Holdovers from previous seasons (in addition to Company) were Hair (1968), 1776 (1969) and the grandaddy of them all Fiddler on the Roof (1964). Hello, Dolly! which had opened earlier the same year as Fiddler, had closed in December 1970. Over the next summer, the denizens of Anatevka would overtake the citizens of Yonkers to become not only the longest running musical in Broadway history, but stick around close to another year and become the longest running show of all time, surpassing Life with Father's record-breaking seven-and-a-half year run. However, what no one could have predicted back then was that Oh, Calcutta!, after a two-year stay on Broadway, would return in 1976 and play a much smaller house (the Edison Theatre, now defunct on West 47th Street) where it stayed for an additional twelve years!
An ad for a play in the Sunday Arts and Leisure section of the New York Times for this week fifty years ago was David Rabe's Sticks and Bones, then playing downtown at the Public Theatre in the East Village. Its founder, Joe Papp, had already moved a musical that had played in Central Park over the summer to the St. James Theatre, and when springtime came around, he arranged to move Sticks and Bones uptown as well. He triumphed at that year's Tony Awards and collected (as producer) Tonys for Best Play and Best Musical. The musical was Two Gentlemen of Verona, a contemporary update of a relatively minor Shakespeare comedy that was given a fresh and boisterous production with music by Galt MacDermot (Hair) and lyrics co-written by not only Shakespeare (at times) but by its director Mel Shapiro and a thirty-three-year old playwright named John Guare, who had already had great success earlier in the year with off-Broadway's The House of Blue Leaves, now considered a classic American comedy.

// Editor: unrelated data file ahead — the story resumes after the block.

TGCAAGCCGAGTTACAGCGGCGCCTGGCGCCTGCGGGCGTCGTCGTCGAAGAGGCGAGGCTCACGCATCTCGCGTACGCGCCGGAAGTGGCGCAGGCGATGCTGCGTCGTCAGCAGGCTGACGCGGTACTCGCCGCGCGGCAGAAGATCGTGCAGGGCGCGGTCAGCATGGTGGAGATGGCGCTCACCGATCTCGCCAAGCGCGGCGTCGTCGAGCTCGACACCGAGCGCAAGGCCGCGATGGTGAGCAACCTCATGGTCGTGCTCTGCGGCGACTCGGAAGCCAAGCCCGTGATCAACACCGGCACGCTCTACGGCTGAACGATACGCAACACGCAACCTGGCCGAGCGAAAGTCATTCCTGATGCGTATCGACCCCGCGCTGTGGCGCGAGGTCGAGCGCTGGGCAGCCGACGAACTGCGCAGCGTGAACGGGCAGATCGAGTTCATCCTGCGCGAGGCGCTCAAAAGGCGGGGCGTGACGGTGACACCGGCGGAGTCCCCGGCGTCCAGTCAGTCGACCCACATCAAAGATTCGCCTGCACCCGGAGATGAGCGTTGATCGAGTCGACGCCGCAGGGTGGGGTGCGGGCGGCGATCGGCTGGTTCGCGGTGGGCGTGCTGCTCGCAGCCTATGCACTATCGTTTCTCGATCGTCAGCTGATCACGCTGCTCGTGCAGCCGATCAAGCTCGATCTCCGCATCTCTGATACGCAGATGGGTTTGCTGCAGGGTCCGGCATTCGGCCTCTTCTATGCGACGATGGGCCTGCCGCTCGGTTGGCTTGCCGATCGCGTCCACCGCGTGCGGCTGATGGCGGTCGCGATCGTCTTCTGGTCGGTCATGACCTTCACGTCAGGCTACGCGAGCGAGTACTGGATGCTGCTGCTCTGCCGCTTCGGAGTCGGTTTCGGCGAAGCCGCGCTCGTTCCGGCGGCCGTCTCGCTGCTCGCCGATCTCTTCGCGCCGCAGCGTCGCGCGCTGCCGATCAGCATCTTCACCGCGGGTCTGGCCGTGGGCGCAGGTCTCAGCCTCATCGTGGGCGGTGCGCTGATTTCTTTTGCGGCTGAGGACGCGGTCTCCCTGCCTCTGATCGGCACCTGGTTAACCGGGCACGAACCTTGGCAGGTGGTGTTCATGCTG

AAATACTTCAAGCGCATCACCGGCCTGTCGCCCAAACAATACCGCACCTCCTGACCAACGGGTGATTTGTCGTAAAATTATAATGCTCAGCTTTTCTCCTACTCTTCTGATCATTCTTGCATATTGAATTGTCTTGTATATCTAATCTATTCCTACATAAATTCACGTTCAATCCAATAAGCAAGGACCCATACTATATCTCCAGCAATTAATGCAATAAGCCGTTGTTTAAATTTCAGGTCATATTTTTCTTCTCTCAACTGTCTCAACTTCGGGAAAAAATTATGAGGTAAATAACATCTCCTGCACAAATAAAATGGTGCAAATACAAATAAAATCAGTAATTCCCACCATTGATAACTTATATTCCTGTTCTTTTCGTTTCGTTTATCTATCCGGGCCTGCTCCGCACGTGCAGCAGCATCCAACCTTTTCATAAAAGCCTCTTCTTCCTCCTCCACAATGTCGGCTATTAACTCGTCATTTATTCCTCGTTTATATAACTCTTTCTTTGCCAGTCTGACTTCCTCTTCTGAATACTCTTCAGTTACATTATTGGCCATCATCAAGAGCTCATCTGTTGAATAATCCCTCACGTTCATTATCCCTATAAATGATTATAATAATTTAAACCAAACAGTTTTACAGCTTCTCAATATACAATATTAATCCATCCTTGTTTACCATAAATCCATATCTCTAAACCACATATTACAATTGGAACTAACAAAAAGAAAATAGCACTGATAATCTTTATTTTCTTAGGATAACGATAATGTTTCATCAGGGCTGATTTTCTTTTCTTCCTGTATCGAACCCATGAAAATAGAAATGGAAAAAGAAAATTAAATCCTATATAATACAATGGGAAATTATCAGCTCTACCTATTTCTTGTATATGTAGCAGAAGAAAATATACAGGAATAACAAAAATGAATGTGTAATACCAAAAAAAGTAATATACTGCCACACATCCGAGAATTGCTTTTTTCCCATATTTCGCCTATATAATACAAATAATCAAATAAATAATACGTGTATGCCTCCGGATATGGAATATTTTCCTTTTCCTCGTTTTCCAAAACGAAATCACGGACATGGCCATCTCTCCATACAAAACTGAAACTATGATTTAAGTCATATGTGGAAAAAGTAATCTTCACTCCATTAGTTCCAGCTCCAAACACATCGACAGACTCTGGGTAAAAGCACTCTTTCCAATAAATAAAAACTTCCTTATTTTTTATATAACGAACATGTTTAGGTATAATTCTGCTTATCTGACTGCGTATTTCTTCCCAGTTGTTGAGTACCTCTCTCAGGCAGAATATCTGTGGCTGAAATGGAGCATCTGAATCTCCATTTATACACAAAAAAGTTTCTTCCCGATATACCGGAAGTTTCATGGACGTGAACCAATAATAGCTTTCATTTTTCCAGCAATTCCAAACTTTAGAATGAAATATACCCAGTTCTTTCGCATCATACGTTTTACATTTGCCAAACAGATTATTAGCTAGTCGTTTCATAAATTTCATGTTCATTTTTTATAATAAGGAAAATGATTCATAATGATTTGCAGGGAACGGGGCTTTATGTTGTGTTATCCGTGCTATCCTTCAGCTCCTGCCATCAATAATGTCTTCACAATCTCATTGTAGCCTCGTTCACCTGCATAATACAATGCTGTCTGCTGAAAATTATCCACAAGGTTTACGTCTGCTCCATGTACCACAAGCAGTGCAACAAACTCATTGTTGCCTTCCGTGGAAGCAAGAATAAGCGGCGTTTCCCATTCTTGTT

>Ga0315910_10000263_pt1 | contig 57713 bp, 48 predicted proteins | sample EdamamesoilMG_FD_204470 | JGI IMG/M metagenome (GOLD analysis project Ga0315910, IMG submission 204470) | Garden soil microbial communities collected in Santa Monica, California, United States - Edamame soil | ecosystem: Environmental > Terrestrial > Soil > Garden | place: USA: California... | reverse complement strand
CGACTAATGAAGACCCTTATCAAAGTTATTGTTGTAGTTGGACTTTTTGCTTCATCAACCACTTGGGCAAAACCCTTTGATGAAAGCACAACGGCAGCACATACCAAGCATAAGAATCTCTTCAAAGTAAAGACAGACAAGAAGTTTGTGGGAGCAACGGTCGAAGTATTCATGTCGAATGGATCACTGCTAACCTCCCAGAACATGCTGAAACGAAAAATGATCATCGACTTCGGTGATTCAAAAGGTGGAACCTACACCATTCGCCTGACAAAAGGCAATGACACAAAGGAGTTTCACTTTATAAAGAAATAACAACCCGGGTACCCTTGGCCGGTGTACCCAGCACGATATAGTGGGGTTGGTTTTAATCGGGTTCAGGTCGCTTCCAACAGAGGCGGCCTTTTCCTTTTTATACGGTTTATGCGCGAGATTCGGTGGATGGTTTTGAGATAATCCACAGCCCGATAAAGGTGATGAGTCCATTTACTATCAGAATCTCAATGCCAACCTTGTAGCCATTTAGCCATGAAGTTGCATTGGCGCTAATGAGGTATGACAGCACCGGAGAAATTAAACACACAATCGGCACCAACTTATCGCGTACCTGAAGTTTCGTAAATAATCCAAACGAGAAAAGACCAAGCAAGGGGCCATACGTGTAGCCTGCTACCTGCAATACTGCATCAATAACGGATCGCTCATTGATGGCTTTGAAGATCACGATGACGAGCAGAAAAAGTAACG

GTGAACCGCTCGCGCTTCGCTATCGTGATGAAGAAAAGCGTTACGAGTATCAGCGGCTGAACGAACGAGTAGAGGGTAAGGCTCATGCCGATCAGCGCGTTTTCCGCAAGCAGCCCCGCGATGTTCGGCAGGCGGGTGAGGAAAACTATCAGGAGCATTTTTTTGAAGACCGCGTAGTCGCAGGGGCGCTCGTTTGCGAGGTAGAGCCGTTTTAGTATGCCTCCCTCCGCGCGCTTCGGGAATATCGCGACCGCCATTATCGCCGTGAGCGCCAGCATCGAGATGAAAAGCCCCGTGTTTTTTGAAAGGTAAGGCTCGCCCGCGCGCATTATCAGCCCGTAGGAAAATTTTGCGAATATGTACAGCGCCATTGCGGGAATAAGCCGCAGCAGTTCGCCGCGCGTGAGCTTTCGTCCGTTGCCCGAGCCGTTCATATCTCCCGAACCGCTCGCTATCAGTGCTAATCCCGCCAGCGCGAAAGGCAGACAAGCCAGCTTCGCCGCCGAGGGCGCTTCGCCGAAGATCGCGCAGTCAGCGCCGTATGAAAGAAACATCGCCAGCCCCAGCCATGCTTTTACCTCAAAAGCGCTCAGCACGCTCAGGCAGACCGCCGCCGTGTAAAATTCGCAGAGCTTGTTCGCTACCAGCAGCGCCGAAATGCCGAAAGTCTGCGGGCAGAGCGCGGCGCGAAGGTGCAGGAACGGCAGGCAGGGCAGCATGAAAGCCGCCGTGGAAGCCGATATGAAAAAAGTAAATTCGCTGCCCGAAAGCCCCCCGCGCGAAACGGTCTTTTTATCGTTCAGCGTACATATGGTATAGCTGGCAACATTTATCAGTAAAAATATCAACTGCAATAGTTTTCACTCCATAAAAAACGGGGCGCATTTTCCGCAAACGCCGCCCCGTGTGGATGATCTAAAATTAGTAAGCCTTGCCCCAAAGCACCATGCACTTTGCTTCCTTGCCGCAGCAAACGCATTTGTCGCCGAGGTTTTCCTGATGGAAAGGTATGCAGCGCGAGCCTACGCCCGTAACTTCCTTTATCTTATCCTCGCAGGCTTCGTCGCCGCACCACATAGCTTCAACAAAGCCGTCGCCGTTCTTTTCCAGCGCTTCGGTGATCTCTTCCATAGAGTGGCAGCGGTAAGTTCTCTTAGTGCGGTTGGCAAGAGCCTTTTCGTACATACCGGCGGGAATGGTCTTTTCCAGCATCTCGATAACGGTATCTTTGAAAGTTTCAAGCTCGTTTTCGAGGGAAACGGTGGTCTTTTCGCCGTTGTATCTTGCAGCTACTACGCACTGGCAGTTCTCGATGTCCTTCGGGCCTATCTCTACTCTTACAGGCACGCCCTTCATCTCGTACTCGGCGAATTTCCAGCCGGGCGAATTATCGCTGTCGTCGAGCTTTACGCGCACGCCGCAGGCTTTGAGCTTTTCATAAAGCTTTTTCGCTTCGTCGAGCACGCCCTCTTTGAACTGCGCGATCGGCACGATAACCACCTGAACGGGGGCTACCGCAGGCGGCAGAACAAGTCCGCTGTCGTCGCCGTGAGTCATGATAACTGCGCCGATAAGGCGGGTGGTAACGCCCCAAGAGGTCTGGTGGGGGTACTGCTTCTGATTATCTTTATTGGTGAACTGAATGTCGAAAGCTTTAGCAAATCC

And in terms of coming full circle, last night saw the opening of the third Broadway revival of Company since its premiere in 1970. It comes on the heels of the sudden death of Stephen Sondheim, who basically owned the seventies in terms of what he and Harold Prince accomplished in that decade. There should always be a spot reserved at a Broadway theatre for a show that finds new fans with each successive revival and, as this one does, break new ground. Flipping the gender of its protagonist is just one among a number of bold and exciting changes that resulted in this new Company getting glowing reviews online this morning (save the New York Times, which was in a distinct minority). Sondheim knew better than anyone that an artist must change in order to grow, something he never stopped doing in his nine decades on earth. It’s a shame he didn’t live to see his trust in that vindicated by these ecstatic reviews.
Obviously, the theatre is much different from what it was fifty years ago with a mix of changes for the good and the not so good. For me, I remain as optimistic as I've always been about what lies ahead... though it sure would be nice if ticket prices didn't force people to take out second mortgages so they can take the family to The Music Man.
If you enjoy these columns, check out Up in the Cheap Seats: A Historical Memoir of Broadway, available at Amazon.com in hardcover, softcover and e-book. Also, follow me here on Scrollstack and feel free to email me with comments or questions at Ron@ronfassler.org.